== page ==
The National Institutes of Health recently finalized new rules aimed at reducing financial conflicts of interest and industry influence among federally funded researchers.
Starting on August 24, 2012, the new regulations will require the disclosure of many financial conflicts of interest previously hidden from view, including industry-sponsored travel reimbursements, a wider array of consulting agreements, and authorship fees from medical societies and foundations.
As the dust settles on this 144-page regulation, Harry Greenberg, MD, senior associate dean for research at the School of Medicine, discussed the reasons behind these rules and the effect they’ll have on universities and academic medical centers in today’s Inside Stanford Medicine.
Most significantly, the new rules will require that universities more carefully review and mitigate researcher financial conflicts that could potentially bias medical research. Greenberg summed up the net effect of the regulations in this way: “Overall, many more researcher-industry interactions will be subject to evaluation of financial conflicts and their effect on the research.”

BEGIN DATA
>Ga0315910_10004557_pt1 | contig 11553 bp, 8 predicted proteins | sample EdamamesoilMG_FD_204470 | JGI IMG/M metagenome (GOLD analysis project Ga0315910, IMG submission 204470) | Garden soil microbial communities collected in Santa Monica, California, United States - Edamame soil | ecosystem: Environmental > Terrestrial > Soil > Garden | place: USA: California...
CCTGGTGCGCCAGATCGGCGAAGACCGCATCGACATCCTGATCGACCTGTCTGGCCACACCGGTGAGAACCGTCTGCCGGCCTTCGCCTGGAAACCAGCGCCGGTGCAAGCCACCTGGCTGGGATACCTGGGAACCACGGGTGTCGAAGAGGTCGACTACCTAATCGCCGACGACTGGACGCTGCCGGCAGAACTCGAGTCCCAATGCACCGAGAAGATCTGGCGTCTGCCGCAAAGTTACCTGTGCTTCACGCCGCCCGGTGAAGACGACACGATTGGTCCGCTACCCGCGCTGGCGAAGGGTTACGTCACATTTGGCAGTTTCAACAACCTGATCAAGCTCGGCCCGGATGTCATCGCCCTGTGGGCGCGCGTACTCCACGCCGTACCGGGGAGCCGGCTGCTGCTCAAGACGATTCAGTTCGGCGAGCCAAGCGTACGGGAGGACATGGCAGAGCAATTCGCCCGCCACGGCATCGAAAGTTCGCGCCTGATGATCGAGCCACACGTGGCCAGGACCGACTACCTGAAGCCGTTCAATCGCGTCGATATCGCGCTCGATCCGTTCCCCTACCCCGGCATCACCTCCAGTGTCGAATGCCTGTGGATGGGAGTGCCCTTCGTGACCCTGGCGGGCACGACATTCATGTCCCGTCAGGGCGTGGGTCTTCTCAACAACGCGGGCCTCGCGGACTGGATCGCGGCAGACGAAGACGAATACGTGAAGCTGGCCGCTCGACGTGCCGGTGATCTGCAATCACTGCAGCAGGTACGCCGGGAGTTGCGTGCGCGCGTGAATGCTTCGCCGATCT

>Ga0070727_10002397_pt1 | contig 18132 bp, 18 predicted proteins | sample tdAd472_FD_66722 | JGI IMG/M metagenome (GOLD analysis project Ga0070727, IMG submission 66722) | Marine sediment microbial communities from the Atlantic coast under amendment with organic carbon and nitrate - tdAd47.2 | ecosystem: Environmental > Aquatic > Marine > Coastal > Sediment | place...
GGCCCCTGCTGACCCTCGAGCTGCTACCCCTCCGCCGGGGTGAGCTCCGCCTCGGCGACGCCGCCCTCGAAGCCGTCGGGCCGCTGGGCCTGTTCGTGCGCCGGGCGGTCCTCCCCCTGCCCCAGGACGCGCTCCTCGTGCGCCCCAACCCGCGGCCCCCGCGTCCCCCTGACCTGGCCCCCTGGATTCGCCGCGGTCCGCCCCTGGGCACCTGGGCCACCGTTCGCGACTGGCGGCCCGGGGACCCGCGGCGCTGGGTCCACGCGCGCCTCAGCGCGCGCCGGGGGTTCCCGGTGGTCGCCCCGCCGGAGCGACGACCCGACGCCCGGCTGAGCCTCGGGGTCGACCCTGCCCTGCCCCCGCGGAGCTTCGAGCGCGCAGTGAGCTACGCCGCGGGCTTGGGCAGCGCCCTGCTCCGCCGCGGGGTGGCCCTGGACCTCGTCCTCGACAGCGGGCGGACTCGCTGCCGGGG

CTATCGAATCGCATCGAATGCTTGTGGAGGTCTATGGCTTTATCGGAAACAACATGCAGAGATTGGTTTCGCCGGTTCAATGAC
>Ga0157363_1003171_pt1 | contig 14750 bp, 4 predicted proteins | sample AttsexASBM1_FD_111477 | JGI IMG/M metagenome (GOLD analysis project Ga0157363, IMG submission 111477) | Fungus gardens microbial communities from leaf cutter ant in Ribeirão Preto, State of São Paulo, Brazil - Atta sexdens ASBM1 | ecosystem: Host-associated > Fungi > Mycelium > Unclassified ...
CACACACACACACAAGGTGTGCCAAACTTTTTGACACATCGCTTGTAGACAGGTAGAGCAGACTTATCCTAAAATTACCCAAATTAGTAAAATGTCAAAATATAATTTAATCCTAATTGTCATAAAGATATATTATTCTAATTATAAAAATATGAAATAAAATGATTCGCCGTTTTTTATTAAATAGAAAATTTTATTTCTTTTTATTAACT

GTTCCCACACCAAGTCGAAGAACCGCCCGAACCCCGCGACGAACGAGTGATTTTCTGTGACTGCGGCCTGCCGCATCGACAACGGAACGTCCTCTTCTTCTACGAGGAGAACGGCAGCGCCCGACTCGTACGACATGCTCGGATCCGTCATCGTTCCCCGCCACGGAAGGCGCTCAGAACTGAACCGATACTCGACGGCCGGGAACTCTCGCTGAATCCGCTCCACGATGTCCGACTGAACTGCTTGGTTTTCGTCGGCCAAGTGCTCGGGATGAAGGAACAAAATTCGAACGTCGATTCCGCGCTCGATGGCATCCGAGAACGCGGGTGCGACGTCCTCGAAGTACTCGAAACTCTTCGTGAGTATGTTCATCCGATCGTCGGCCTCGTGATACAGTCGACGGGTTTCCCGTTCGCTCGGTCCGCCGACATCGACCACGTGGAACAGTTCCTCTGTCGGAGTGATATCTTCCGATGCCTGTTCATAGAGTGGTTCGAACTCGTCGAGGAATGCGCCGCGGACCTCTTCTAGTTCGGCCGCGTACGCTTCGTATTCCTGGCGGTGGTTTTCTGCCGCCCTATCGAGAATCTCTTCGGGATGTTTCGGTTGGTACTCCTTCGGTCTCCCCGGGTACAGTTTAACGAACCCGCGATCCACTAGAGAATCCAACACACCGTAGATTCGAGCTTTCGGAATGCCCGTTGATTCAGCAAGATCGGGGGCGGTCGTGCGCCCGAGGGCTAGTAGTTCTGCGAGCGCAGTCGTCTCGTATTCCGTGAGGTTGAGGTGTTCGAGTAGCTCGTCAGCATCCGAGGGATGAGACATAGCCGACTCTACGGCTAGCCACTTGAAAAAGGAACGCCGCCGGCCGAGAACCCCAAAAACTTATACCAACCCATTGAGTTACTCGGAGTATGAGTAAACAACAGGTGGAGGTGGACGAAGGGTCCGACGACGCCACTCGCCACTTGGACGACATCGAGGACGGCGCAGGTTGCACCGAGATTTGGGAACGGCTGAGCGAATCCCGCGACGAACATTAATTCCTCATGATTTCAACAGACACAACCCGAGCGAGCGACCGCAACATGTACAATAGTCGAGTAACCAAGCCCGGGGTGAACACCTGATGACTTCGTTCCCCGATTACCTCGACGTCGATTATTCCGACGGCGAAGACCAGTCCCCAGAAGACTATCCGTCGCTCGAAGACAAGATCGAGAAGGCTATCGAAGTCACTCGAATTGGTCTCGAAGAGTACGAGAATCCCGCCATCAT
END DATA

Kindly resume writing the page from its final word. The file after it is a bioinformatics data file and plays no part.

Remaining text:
In the spirit of transparency, new financial conflicts of interest must be publicly disclosed on a research institution’s website within 30 days or mailed to requestors within five business days. The Stanford article includes a table summarizing the regulation’s other major changes – and you can read the entire regulation and a new FAQ document on the NIH’s conflicts-of-interest website.
Previously: AAMC issues conflict-of-interest guidelines for teaching hospitals, Medical groups beefing up conflict-of-interest policies, Stanford’s medical school expands its policy to limit industry access, Faculty consulting work: now on public view and Let the sun shine
Photo by Andriy Solovyov